Rasool Bakhsh and Sharipah in London, England, some time in the 1980s. Photo source: author

Sammi Baloch

Bad blood: Impact of slavery, racial denial and colourism to Baloch identity

What a time to be alive. As a global pandemic, an economic crash and despair are sweeping the world, so too are anti-racists movements inspired by the reawakening of Black Lives Matter following the brutal murder of George Floyd by US law enforcement. At such a time, I can’t help but be compelled to think about the racial injustices in my communities.

I am a British-born Baloch woman of mixed Black and Iranian ancestry. I now take undiluted pride in my heritage, and in the racial diversity of the Baloch. But this was not always the case. The bitter reality is that our Black brothers and sisters and those with darker skin or mixed racial heritage face prejudice and mistreatment within our community, leading a significant number of the Baloch to live in denial and secrecy about their Black heritage. With a renewed commitment to combatting racism around the world, it is time to confront racism and colourism among the Baloch as well. 

When discussing racism, I have to draw on my personal experiences and the prejudice I have felt, not just as a member of an ethnic minority in millennial England but as a Baloch of mixed racial heritage. To even begin to explain a fraction of my own identity, I will begin with my Great Great Grandma (paternal), whose name we believe to be Nazatoon. Little is known about her besides the fact that she was a Black woman. Nazatoon married a man of Iranian heritage and gave birth to a baby girl called Mahbibi. Mahbibi is said to have been beautiful, with some of her mother’s African features but her father’s fair skin. Nazatoon asked her sister Zalia to take Mahbibi to Karachi for marriage, and at an unknown age, she married my Great Grandad Umar Baksh (also my Great Great Uncle on my Mother’s side) who was of Black heritage. Sadly, after arriving in Karachi Mahbibi never saw her mother again.

Fast forward to the 1940s. Mahbibi’s son Rasool Baksh (my grandfather, more affectionately known to me as Babu) fell in love with my Grandma Sharipah. Shairpah was a fair-skinned woman of ‘pure’ Baloch descent. Their families were outraged; at that time inter-tribal marriage was very rare, let alone inter-racial marriage. My grandma’s mother was particularly strongly against the union as she saw Babu as a Black man of mixed blood.

My grandparents defied their families, married, and had five children. They then moved to Bahrain in search of a better life. My grandparent’s marriage was tumultuous. After a short-lived romance with Sharipah, Babu sent his family back to Lyari and carried on a pursuit of pleasure and passion alone, first in Bahrain and then in England. Only after 10 long years and constant pleas from his estranged wife, did Babu finally agree to bring his family to England, by car. After four weeks on the road, they finally arrived in Hull, England, on October 3, 1971.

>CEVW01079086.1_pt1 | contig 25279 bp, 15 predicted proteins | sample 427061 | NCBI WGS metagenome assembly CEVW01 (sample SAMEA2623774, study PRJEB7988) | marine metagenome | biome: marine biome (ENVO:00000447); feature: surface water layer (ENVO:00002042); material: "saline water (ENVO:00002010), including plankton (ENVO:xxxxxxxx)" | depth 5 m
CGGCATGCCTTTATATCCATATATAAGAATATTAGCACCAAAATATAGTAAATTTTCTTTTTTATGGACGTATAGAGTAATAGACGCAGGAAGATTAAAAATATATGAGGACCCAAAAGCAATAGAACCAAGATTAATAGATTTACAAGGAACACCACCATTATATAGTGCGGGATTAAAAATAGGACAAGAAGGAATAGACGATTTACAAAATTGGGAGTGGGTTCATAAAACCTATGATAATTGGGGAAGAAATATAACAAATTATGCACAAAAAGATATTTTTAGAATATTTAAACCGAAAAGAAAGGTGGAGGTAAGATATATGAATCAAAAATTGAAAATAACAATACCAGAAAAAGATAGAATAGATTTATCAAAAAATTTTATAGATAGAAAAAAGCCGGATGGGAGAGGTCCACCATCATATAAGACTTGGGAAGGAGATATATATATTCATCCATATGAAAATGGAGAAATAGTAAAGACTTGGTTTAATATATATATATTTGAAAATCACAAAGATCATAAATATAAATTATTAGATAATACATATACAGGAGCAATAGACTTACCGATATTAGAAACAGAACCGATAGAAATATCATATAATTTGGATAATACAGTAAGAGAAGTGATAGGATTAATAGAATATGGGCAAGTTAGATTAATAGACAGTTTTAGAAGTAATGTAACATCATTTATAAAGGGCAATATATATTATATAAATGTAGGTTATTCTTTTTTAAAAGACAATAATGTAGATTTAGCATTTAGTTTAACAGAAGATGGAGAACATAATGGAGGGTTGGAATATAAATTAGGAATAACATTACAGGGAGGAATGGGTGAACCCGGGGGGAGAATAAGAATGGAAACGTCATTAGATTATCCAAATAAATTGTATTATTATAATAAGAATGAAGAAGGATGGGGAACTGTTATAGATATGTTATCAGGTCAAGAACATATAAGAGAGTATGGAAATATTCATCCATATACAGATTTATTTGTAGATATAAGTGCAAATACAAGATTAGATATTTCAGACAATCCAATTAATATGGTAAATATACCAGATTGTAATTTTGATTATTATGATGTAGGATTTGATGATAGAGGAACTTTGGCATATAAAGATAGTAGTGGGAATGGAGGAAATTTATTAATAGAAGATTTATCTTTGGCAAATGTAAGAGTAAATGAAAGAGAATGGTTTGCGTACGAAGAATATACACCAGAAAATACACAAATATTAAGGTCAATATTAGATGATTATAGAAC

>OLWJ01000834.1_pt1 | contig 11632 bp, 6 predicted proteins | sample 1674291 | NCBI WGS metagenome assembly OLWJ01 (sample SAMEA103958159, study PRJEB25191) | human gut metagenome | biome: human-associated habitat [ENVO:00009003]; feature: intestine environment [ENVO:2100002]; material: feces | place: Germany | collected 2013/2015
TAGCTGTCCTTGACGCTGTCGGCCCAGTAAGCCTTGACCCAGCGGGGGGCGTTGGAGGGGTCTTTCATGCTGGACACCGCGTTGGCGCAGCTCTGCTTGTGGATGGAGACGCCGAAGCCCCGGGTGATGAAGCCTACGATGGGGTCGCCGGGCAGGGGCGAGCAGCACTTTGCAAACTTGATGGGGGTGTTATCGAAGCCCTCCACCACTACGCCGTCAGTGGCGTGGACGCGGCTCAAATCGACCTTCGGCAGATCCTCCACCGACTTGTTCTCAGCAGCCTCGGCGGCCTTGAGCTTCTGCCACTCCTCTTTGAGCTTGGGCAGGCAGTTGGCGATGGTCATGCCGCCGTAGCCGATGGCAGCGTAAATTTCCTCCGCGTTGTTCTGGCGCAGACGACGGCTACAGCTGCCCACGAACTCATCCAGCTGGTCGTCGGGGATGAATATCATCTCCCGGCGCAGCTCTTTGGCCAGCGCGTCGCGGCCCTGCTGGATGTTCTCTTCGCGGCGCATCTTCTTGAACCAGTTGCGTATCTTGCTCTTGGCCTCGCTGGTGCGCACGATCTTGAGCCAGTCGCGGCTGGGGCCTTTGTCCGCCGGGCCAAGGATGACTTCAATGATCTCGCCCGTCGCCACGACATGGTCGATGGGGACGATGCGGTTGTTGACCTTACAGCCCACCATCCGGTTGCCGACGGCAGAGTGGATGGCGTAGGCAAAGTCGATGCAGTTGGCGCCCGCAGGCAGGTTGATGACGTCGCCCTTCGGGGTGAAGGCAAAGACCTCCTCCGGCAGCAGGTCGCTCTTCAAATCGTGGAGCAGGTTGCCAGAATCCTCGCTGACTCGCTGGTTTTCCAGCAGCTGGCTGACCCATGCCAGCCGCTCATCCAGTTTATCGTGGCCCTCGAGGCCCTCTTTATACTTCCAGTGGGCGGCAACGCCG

Sadly in 1997 my grandad passed from bowel cancer. I was only three years old, and my memories of him are few and far between. A lot of the stories I have been told are from my mother, grandma and father. They describe him as artistic, open-minded and free-spirited. My mother told me, however, that he never accepted his Blackness, but confidently glorified his Iranian heritage. When he spoke about his mother Mahbibi he would hide the fact she was mixed race and fixated on her ‘white-ness’. He was reluctant to speak about his Grandma Nazatoon at all, and his Father Umar Baksh’s mixed racial background didn’t matter as “he was from a wealthy family.”

As my mother and others in my family recall, my grandfather’s denial did not stop my grandma Sharipah often directing racial slurs towards him during arguments, referring to him as “Mazan Granz” (“wide nose”) or “Nare Sheedi” (Sheedi is one of the many derogatory Balochi words for Black people), and even “Teeh”, which is highly offensive too. The most brutal word of them all for me is “Raghi” which loosely translates to “Black/Bad Blood”, a word that tormented me throughout my childhood.